Secondly, I read the chapter on Birth Control (and was offended by about half of its content because I thought it was more explicit than it had need to be) and lastly I read the chapter on Biblical Humor and really can't say that I think much of Driscoll's method of communication. Basically - he thinks he's funny and I don't. He likes to reference Doug Wilson. A lot. But I walked away feeling like he was using Wilson as an excuse to attempt his variety of humor, and it wasn't backed up by anything really solid in the scripture department, and therefore I was less than impressed.
Jonathan: In my reading of this book, I found that, in general, my theology agrees solidly with Driscoll's arguments. His theology is practical and down-to-earth reformed doctrine, without much sugar-coating. His writing style is conversational, yet at the same time very studied, like listening to an engaging lecture series by a seminar professor on "Apply Christian Doctrine To Our Lives And Culture".
Carrie: I agree with Jonathan in saying that my theology tends to agree with Driscoll's. He just communicates in such a way that really grates on my nerves and makes it hard(er) for me to admit to the fact. As Jonathan said, his writing style is conversational which also makes it controversial. That said, I'm willing to extend some grace here because I really like Doug Wilson and, having sat under his teaching for almost a year when I lived in Idaho, I can "hear" him talking in his writing. I have seen how Wilson can be misquoted and misunderstood, because the way that he communicates is risky. However, "knowing" him helps. I don't know Driscoll which makes reading him somewhat problematic. I've never heard him speak. And so I read what he has written here and I have to grit my teeth and try to catch the gist of the message and assume his attitude. When the smoke stops pouring out of my ears long enough, and I go back and re-read paragraphs, I find that I typically agree with him.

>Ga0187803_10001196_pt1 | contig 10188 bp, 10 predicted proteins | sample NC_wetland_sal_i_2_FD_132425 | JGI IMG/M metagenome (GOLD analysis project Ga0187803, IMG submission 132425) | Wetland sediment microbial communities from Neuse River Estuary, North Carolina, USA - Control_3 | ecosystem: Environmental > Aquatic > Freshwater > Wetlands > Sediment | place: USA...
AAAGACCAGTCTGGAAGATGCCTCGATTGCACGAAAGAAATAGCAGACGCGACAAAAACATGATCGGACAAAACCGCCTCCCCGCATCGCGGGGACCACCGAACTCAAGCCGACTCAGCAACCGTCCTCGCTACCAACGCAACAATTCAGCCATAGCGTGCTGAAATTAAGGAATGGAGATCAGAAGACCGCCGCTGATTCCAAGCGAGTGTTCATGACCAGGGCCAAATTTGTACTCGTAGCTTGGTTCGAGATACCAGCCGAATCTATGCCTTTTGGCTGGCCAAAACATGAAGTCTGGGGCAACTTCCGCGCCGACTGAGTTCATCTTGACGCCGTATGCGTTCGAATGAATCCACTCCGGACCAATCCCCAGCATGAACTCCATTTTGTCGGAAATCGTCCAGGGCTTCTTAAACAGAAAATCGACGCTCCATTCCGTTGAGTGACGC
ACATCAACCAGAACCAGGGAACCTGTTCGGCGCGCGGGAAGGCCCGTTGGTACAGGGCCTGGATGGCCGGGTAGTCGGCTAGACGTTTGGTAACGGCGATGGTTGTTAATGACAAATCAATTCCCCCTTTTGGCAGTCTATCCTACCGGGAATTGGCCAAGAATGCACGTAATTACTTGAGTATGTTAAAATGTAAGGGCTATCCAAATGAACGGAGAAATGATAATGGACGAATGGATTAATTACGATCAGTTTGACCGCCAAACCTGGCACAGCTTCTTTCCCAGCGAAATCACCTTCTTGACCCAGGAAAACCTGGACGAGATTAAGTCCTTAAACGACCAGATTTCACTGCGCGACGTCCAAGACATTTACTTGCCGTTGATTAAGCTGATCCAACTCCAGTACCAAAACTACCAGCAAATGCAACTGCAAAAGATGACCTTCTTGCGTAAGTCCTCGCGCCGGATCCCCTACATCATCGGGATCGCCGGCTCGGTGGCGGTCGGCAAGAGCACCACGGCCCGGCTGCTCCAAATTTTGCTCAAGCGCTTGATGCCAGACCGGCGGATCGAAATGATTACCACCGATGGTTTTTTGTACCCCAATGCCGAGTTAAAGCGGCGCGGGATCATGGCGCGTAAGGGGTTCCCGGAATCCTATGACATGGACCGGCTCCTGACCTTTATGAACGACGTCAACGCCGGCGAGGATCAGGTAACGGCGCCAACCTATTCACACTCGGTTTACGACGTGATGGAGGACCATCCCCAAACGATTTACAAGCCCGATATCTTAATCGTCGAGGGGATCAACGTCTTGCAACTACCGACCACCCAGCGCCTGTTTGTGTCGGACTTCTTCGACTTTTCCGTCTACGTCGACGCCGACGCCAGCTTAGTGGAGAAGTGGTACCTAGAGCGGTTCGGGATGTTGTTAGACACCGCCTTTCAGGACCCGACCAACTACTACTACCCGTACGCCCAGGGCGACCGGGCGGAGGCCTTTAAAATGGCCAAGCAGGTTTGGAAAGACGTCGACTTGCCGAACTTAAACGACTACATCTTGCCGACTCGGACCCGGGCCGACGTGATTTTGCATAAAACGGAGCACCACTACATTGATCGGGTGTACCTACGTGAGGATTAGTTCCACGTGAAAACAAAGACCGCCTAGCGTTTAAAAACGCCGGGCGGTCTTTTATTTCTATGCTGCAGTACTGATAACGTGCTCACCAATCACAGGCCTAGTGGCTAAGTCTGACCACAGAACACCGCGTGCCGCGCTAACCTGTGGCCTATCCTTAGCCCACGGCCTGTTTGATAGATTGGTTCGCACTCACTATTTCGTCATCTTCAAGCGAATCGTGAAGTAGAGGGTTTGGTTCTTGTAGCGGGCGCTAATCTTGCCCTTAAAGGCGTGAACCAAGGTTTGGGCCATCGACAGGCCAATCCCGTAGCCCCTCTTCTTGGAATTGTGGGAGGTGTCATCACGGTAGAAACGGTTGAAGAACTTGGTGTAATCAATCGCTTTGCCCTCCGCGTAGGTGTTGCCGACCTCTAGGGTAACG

Jonathan: Driscoll's responses to each of the questions in this book are pretty thorough, but they stop short of becoming tiresome. They are extremely rooted in scripture (very much appreciated!) and he includes as much foundational doctrine as is necessary to address each issue, without going overboard or off on tangents.
I particularly appreciated the analogies he used to drive certain points home. One that really struck me was related to the issue of, "If God has predestined the eternal condition of people, why does he include us in the process of evangelism?" Driscoll writes,